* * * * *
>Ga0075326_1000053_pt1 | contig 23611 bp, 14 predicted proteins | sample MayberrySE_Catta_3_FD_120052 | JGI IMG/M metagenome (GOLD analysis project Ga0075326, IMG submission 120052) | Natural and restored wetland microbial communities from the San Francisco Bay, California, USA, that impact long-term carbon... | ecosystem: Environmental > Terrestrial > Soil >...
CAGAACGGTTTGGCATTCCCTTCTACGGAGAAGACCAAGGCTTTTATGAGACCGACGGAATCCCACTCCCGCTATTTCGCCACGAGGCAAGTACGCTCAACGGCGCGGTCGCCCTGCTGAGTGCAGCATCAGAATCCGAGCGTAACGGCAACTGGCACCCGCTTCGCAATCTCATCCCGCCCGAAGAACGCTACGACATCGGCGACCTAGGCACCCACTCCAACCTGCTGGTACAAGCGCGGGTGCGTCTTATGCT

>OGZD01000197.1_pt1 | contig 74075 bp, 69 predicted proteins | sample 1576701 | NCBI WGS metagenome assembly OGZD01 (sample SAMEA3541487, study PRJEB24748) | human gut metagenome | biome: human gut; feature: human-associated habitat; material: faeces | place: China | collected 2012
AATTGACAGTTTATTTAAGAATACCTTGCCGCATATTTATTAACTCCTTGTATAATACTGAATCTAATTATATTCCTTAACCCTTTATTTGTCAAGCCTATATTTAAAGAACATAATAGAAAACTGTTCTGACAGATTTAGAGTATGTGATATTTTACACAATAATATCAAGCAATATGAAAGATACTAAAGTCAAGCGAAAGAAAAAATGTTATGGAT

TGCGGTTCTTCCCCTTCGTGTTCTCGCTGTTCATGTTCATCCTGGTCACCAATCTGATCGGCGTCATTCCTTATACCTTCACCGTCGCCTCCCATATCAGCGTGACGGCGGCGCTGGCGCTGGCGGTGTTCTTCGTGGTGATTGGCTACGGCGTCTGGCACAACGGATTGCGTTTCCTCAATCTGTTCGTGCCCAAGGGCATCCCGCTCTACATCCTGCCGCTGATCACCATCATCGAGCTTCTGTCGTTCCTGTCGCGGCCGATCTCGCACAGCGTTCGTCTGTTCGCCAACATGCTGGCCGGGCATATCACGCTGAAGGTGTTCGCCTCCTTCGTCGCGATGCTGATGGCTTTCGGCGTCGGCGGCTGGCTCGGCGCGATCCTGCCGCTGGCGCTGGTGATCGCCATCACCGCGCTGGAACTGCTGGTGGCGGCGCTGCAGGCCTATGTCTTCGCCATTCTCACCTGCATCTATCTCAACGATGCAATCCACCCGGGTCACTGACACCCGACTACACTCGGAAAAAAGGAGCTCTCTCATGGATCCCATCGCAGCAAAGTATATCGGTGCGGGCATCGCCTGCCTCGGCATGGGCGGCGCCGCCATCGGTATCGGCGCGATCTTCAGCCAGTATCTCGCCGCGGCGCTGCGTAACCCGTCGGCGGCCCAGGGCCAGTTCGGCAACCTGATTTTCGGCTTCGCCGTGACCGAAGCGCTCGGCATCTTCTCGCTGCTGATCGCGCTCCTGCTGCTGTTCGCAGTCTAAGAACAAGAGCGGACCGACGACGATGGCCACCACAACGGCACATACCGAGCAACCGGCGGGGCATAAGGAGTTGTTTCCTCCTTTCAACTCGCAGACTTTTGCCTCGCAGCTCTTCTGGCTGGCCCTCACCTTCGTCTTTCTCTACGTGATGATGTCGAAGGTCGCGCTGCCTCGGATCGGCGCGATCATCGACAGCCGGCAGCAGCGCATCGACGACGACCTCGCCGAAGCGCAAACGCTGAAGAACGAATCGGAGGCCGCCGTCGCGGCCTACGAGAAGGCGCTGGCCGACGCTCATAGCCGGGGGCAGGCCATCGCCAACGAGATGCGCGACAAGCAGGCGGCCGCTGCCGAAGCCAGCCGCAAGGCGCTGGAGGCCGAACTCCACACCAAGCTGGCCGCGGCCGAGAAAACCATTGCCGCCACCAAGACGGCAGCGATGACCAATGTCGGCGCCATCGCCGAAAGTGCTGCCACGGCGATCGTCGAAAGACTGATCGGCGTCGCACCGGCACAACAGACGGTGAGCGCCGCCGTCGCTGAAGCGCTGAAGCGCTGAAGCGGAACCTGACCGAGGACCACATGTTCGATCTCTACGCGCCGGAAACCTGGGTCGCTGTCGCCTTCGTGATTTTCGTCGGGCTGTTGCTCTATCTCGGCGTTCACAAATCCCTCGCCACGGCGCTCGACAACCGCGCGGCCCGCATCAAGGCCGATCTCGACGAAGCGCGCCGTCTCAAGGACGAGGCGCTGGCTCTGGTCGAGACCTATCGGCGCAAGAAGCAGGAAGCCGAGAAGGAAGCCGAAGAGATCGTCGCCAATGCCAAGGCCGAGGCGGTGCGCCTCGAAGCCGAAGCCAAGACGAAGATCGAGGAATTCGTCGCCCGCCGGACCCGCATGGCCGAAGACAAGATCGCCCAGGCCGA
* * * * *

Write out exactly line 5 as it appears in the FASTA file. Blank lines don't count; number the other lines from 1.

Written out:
TGCGGTTCTTCCCCTTCGTGTTCTCGCTGTTCATGTTCATCCTGGTCACCAATCTGATCGGCGTCATTCCTTATACCTTCACCGTCGCCTCCCATATCAGCGTGACGGCGGCGCTGGCGCTGGCGGTGTTCTTCGTGGTGATTGGCTACGGCGTCTGGCACAACGGATTGCGTTTCCTCAATCTGTTCGTGCCCAAGGGCATCCCGCTCTACATCCTGCCGCTGATCACCATCATCGAGCTTCTGTCGTTCCTGTCGCGGCCGATCTCGCACAGCGTTCGTCTGTTCGCCAACATGCTGGCCGGGCATATCACGCTGAAGGTGTTCGCCTCCTTCGTCGCGATGCTGATGGCTTTCGGCGTCGGCGGCTGGCTCGGCGCGATCCTGCCGCTGGCGCTGGTGATCGCCATCACCGCGCTGGAACTGCTGGTGGCGGCGCTGCAGGCCTATGTCTTCGCCATTCTCACCTGCATCTATCTCAACGATGCAATCCACCCGGGTCACTGACACCCGACTACACTCGGAAAAAAGGAGCTCTCTCATGGATCCCATCGCAGCAAAGTATATCGGTGCGGGCATCGCCTGCCTCGGCATGGGCGGCGCCGCCATCGGTATCGGCGCGATCTTCAGCCAGTATCTCGCCGCGGCGCTGCGTAACCCGTCGGCGGCCCAGGGCCAGTTCGGCAACCTGATTTTCGGCTTCGCCGTGACCGAAGCGCTCGGCATCTTCTCGCTGCTGATCGCGCTCCTGCTGCTGTTCGCAGTCTAAGAACAAGAGCGGACCGACGACGATGGCCACCACAACGGCACATACCGAGCAACCGGCGGGGCATAAGGAGTTGTTTCCTCCTTTCAACTCGCAGACTTTTGCCTCGCAGCTCTTCTGGCTGGCCCTCACCTTCGTCTTTCTCTACGTGATGATGTCGAAGGTCGCGCTGCCTCGGATCGGCGCGATCATCGACAGCCGGCAGCAGCGCATCGACGACGACCTCGCCGAAGCGCAAACGCTGAAGAACGAATCGGAGGCCGCCGTCGCGGCCTACGAGAAGGCGCTGGCCGACGCTCATAGCCGGGGGCAGGCCATCGCCAACGAGATGCGCGACAAGCAGGCGGCCGCTGCCGAAGCCAGCCGCAAGGCGCTGGAGGCCGAACTCCACACCAAGCTGGCCGCGGCCGAGAAAACCATTGCCGCCACCAAGACGGCAGCGATGACCAATGTCGGCGCCATCGCCGAAAGTGCTGCCACGGCGATCGTCGAAAGACTGATCGGCGTCGCACCGGCACAACAGACGGTGAGCGCCGCCGTCGCTGAAGCGCTGAAGCGCTGAAGCGGAACCTGACCGAGGACCACATGTTCGATCTCTACGCGCCGGAAACCTGGGTCGCTGTCGCCTTCGTGATTTTCGTCGGGCTGTTGCTCTATCTCGGCGTTCACAAATCCCTCGCCACGGCGCTCGACAACCGCGCGGCCCGCATCAAGGCCGATCTCGACGAAGCGCGCCGTCTCAAGGACGAGGCGCTGGCTCTGGTCGAGACCTATCGGCGCAAGAAGCAGGAAGCCGAGAAGGAAGCCGAAGAGATCGTCGCCAATGCCAAGGCCGAGGCGGTGCGCCTCGAAGCCGAAGCCAAGACGAAGATCGAGGAATTCGTCGCCCGCCGGACCCGCATGGCCGAAGACAAGATCGCCCAGGCCGA